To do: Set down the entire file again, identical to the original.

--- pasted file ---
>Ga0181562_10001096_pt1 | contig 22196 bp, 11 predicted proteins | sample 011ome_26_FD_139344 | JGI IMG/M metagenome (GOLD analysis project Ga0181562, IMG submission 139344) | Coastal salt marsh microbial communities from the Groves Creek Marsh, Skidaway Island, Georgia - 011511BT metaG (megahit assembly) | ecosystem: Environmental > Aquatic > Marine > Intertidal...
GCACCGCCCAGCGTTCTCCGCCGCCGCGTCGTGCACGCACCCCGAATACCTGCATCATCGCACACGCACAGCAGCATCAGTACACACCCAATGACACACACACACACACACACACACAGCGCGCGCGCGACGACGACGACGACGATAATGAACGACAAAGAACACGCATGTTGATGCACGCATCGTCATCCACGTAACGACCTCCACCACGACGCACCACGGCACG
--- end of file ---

>Ga0181562_10001096_pt1 | contig 22196 bp, 11 predicted proteins | sample 011ome_26_FD_139344 | JGI IMG/M metagenome (GOLD analysis project Ga0181562, IMG submission 139344) | Coastal salt marsh microbial communities from the Groves Creek Marsh, Skidaway Island, Georgia - 011511BT metaG (megahit assembly) | ecosystem: Environmental > Aquatic > Marine > Intertidal...
GCACCGCCCAGCGTTCTCCGCCGCCGCGTCGTGCACGCACCCCGAATACCTGCATCATCGCACACGCACAGCAGCATCAGTACACACCCAATGACACACACACACACACACACACACAGCGCGCGCGCGACGACGACGACGACGATAATGAACGACAAAGAACACGCATGTTGATGCACGCATCGTCATCCACGTAACGACCTCCACCACGACGCACCACGGCACG